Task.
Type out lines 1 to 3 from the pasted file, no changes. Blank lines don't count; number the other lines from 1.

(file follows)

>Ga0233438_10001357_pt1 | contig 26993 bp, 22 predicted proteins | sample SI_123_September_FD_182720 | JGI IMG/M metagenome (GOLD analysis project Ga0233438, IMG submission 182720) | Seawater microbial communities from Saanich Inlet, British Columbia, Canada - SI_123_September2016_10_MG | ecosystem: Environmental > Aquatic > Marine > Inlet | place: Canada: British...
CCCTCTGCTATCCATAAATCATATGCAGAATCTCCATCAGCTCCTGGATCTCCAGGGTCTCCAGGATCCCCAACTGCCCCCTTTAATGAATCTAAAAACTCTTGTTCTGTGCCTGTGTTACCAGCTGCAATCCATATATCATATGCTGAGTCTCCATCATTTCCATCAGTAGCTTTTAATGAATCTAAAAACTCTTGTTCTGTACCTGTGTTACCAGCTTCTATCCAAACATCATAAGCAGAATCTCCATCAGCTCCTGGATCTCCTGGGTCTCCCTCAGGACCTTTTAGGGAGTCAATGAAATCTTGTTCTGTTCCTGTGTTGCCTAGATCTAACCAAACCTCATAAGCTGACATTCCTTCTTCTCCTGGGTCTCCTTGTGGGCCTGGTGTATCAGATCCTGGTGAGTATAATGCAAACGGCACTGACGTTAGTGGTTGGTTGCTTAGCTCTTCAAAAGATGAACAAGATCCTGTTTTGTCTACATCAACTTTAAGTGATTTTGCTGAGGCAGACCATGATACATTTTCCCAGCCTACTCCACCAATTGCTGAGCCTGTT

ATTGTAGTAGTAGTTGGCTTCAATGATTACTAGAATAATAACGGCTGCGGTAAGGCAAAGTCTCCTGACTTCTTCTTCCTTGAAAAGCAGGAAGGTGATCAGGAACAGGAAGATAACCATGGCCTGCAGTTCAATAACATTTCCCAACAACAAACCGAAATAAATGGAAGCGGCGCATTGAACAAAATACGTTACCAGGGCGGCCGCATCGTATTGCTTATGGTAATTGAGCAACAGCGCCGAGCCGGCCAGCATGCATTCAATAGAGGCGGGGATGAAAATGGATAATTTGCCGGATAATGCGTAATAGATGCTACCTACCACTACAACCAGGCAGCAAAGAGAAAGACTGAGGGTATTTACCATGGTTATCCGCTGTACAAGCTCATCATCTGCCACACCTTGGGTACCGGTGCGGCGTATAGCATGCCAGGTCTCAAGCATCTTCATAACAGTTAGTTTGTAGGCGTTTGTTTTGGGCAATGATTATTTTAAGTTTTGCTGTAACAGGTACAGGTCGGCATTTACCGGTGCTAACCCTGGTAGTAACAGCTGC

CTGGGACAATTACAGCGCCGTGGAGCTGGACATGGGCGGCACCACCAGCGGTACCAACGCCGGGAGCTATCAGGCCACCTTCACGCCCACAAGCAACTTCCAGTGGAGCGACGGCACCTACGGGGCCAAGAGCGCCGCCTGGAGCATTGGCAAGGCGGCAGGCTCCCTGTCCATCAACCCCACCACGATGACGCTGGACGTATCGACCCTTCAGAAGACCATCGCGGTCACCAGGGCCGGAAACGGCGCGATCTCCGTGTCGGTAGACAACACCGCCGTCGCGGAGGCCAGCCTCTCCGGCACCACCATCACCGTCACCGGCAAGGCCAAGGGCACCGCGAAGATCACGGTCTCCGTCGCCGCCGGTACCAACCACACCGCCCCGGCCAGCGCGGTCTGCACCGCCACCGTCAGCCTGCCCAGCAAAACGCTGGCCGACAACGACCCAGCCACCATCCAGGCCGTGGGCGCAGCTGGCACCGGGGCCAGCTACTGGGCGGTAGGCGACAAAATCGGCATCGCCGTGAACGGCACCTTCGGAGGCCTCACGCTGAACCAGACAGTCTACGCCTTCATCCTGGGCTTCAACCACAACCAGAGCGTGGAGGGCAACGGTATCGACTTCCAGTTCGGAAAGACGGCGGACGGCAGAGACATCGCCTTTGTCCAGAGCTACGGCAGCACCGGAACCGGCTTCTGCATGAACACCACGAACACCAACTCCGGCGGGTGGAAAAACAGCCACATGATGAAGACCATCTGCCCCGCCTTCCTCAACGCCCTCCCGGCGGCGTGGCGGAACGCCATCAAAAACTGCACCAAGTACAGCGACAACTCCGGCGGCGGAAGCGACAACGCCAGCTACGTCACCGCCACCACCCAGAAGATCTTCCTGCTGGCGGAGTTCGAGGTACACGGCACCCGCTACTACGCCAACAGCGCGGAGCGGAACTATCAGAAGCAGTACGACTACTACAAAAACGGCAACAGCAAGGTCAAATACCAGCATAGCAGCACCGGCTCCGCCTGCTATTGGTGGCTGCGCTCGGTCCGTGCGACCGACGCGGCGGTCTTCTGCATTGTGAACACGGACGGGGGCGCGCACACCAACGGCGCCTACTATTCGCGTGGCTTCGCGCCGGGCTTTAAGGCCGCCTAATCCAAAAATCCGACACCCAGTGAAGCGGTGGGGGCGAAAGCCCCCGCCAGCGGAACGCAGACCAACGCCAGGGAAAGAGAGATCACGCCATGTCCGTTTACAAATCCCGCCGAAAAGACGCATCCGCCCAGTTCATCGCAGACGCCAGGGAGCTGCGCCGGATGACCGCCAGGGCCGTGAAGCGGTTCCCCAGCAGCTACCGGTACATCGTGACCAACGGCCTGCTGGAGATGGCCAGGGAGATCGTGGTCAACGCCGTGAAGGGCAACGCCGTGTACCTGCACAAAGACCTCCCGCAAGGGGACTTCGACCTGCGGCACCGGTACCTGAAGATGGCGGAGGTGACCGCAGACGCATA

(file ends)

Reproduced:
>Ga0233438_10001357_pt1 | contig 26993 bp, 22 predicted proteins | sample SI_123_September_FD_182720 | JGI IMG/M metagenome (GOLD analysis project Ga0233438, IMG submission 182720) | Seawater microbial communities from Saanich Inlet, British Columbia, Canada - SI_123_September2016_10_MG | ecosystem: Environmental > Aquatic > Marine > Inlet | place: Canada: British...
CCCTCTGCTATCCATAAATCATATGCAGAATCTCCATCAGCTCCTGGATCTCCAGGGTCTCCAGGATCCCCAACTGCCCCCTTTAATGAATCTAAAAACTCTTGTTCTGTGCCTGTGTTACCAGCTGCAATCCATATATCATATGCTGAGTCTCCATCATTTCCATCAGTAGCTTTTAATGAATCTAAAAACTCTTGTTCTGTACCTGTGTTACCAGCTTCTATCCAAACATCATAAGCAGAATCTCCATCAGCTCCTGGATCTCCTGGGTCTCCCTCAGGACCTTTTAGGGAGTCAATGAAATCTTGTTCTGTTCCTGTGTTGCCTAGATCTAACCAAACCTCATAAGCTGACATTCCTTCTTCTCCTGGGTCTCCTTGTGGGCCTGGTGTATCAGATCCTGGTGAGTATAATGCAAACGGCACTGACGTTAGTGGTTGGTTGCTTAGCTCTTCAAAAGATGAACAAGATCCTGTTTTGTCTACATCAACTTTAAGTGATTTTGCTGAGGCAGACCATGATACATTTTCCCAGCCTACTCCACCAATTGCTGAGCCTGTT

ATTGTAGTAGTAGTTGGCTTCAATGATTACTAGAATAATAACGGCTGCGGTAAGGCAAAGTCTCCTGACTTCTTCTTCCTTGAAAAGCAGGAAGGTGATCAGGAACAGGAAGATAACCATGGCCTGCAGTTCAATAACATTTCCCAACAACAAACCGAAATAAATGGAAGCGGCGCATTGAACAAAATACGTTACCAGGGCGGCCGCATCGTATTGCTTATGGTAATTGAGCAACAGCGCCGAGCCGGCCAGCATGCATTCAATAGAGGCGGGGATGAAAATGGATAATTTGCCGGATAATGCGTAATAGATGCTACCTACCACTACAACCAGGCAGCAAAGAGAAAGACTGAGGGTATTTACCATGGTTATCCGCTGTACAAGCTCATCATCTGCCACACCTTGGGTACCGGTGCGGCGTATAGCATGCCAGGTCTCAAGCATCTTCATAACAGTTAGTTTGTAGGCGTTTGTTTTGGGCAATGATTATTTTAAGTTTTGCTGTAACAGGTACAGGTCGGCATTTACCGGTGCTAACCCTGGTAGTAACAGCTGC